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Looking Back at the Year in Croatian Film



The 2015 film industry has been marked by appearances at important international festivals, ensuring global recognition of Croatian film…

It all started with a tour of the multiple award-winning These Are the Rules by Ognjen Sviličić and The Reaper by Zvonimir Jurić, and continued with Dalibor Matanić’s new feature film The High Sun which brought Croatian film back to the Cannes Film Festival’s Un Certain Regard programme after a 30-year absence (The Melody Haunts My Memory, R. Grlić, 1981).

The High Sun, upon winning the Jury Prize, headed by Isabella Rossellini, was then screened at more than 40 international festivals, and won a total of 19 awards, as well as nominations for the European Film Academy Awards, the European Parliament LUX Prize, the Satellite Awards, and was Croatia’s entry for a nomination for the Academy of Motion Picture Arts and Sciences Oscar Awards.

Picnic, by Jure Pavlović, won the European Film Award for Best Short Film, while Dubravka Turić’s Belladonna was selected as the Best Short Film in the official Orizzonti programme of the 72nd Venice Film Festival. Picnic will start its 2016 festival tour competing at the 38th Clermont-Ferrand International Short Film Festival, while Belladonna will compete at the Sundance Film Festival.

Ivona Juka’s debut feature film, You Carry Me, was screened at the Karlovy Vary Festival, followed by festivals in Sarajevo, Luxembourg and Toruń in Poland. Branko Schmidt’s Ungiven had its world premiere in Moscow, while Life is a Trumpet by Antonio Nuić had its world premiere in Warsaw. 2015 brought numerous awards to Ognjen Sviličić’s These Are the Rules, Zvonimir Jurić’s The Reaper, The Bridge at the End of the World by Branko Ištvančić, as well as to a series of minority co-productions (Sparrows, No One’s Child, Full Contact, Judgement). The end of the year brought Zrinko Ogresta an invitation to the 66th Berlin International Film Festival for his film On the Other Side.

Documentary films were also successful in 2015. Naked Island, by Tiha K. Gudac, was screened at international festivals, along with I Like That Super Most the Best by Eva Kraljević and Sick by Hrvoje Mabić. Award-winning animated films included Choban by Matija Pisačić, Levitation by Marko Meštrović, Nikola Tesla’s Secret Laboratory by Bruno Razum, Hidden Talent by Miran Miošić, the minority co-production Life with Herman H. Rott by Chintis Lundgren, and many others. Damir Očko’s permanent exhibition of his Studies on Shivering at the Croatian Pavillion of the Venice Biennale was made possible through the Croatian Audiovisual Centre’s experimental film production incentives.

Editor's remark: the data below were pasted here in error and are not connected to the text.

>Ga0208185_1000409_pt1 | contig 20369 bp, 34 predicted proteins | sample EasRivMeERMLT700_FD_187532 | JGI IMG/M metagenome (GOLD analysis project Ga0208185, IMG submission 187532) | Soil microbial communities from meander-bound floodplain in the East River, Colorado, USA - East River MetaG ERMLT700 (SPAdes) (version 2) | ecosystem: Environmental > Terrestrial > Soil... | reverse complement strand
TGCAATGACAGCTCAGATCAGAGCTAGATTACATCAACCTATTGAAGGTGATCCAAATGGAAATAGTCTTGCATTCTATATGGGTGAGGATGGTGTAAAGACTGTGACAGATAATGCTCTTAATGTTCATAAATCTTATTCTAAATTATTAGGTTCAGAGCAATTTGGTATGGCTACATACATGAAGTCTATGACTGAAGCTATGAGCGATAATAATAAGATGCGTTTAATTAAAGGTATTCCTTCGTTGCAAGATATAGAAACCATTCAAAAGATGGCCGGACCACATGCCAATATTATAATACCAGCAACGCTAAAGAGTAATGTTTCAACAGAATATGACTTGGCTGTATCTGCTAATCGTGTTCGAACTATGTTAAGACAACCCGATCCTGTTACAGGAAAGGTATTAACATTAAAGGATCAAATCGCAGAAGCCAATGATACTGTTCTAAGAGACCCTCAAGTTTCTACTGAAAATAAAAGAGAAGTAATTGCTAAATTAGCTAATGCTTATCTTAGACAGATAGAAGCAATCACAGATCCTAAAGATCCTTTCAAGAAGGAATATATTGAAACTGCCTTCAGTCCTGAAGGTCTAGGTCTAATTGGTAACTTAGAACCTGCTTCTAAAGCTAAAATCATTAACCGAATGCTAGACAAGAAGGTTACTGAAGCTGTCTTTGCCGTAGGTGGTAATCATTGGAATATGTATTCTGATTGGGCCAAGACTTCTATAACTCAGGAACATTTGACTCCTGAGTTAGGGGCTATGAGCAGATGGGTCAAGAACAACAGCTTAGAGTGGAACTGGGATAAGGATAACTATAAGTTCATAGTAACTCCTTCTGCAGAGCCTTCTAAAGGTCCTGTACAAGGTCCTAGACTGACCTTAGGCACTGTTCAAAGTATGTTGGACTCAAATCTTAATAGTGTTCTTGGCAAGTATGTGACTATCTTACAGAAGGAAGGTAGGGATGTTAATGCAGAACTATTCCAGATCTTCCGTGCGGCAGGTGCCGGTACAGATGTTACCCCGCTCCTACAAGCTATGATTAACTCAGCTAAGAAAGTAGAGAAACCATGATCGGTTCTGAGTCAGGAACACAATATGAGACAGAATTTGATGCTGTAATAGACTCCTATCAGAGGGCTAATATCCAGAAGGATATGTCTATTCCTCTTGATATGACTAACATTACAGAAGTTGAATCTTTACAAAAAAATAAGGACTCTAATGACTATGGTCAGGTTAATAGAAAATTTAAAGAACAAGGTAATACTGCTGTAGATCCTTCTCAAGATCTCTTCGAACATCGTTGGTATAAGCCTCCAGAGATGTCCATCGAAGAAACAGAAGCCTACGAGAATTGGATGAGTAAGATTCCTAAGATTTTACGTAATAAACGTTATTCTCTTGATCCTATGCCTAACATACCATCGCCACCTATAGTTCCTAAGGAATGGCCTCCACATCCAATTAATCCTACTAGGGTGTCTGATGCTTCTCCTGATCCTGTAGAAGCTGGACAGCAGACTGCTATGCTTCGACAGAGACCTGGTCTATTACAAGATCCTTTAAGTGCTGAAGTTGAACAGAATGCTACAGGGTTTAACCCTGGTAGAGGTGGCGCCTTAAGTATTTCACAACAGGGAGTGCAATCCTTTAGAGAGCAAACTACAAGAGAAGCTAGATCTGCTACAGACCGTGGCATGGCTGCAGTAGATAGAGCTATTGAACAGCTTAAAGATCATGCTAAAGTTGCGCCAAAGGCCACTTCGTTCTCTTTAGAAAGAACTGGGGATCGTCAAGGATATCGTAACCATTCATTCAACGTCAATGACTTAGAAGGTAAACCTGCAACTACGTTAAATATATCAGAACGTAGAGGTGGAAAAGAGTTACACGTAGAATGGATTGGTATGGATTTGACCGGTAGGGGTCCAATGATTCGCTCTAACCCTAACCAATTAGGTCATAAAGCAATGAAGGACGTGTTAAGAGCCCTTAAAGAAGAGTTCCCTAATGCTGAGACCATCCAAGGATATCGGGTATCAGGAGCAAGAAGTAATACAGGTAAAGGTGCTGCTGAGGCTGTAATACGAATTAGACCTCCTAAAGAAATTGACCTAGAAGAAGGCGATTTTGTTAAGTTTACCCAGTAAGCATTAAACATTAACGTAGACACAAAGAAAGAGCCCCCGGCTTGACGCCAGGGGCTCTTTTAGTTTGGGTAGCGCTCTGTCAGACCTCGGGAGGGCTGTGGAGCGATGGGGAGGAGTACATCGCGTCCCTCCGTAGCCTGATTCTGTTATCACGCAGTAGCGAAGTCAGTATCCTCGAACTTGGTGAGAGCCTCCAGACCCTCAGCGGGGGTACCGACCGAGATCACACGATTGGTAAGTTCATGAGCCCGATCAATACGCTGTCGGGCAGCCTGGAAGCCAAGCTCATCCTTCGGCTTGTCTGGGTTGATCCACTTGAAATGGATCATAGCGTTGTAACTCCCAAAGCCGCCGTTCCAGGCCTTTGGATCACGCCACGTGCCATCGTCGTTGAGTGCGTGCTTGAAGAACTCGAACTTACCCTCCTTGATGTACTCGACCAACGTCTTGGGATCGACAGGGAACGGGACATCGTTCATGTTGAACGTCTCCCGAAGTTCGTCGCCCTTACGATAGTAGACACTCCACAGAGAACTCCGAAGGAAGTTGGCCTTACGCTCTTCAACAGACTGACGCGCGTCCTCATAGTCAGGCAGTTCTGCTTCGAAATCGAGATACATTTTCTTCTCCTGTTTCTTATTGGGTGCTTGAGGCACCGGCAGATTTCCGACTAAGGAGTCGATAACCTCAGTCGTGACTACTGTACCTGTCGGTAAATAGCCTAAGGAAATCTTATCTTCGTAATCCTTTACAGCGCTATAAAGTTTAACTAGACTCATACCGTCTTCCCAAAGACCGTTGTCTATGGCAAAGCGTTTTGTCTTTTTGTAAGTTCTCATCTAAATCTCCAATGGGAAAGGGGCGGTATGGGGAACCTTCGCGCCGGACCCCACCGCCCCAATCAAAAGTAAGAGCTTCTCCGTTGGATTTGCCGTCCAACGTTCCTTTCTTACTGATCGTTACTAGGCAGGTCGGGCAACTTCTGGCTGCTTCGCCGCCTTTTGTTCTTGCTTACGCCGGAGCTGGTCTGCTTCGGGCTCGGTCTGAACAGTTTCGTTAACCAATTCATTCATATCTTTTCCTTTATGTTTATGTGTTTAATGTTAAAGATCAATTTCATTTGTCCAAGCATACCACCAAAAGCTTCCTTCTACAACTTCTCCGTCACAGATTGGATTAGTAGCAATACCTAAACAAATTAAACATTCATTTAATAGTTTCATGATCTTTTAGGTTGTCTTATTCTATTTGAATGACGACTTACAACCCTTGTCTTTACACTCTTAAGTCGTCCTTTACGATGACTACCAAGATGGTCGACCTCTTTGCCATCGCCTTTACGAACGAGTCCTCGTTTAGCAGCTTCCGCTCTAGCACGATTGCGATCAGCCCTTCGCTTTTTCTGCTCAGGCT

In 2015, a total of 96 Croatian films were screened at 70 international festivals and won approximately 40 awards.

Croatian film production and distribution

2015 saw the completion and public screening of 15 feature films, 12 of which were co-financed through The Centre’s public call for applications. Of those co-financed by the Centre, six are minority co-productions. 9 full-length documentaries and 89 short (animated, documentary, experimental and fiction) films were completed and publically screened in 2015.

Through many forms of distribution, 11 feature films, 5 documentary films and 8 minority co-productions generated sales of nearly 80 000 tickets. The most watched film in Croatia in 2015 was The High Sun directed by Dalibor Matanić and produced by Kinorama. It was seen by 42 815 moviegoers. The second most watched film is Life is a Trumpet, directed by Antonio Nuić and produced by Propelor Film. It is currently still in cinemas, and has been seen, so far, by 9 537 viewers. Third place goes to Ivona Juka’s debut film You Carry Me, produced by 4 Films and seen by 8 050 viewers.


Filming incentives

In 2015, 10 international projects were agreed upon and completed through incentives offered by the Croatian Audiovisual Centre. As a result of these investments in audiovisual works, there were a total of 492 filming days in Croatia during which 166 984 748.86 million HRK was spent on Croatian products and services, while incentives amounted to 32 058 147.96 million HRK. These projects include two television series, two mini-series and six feature films.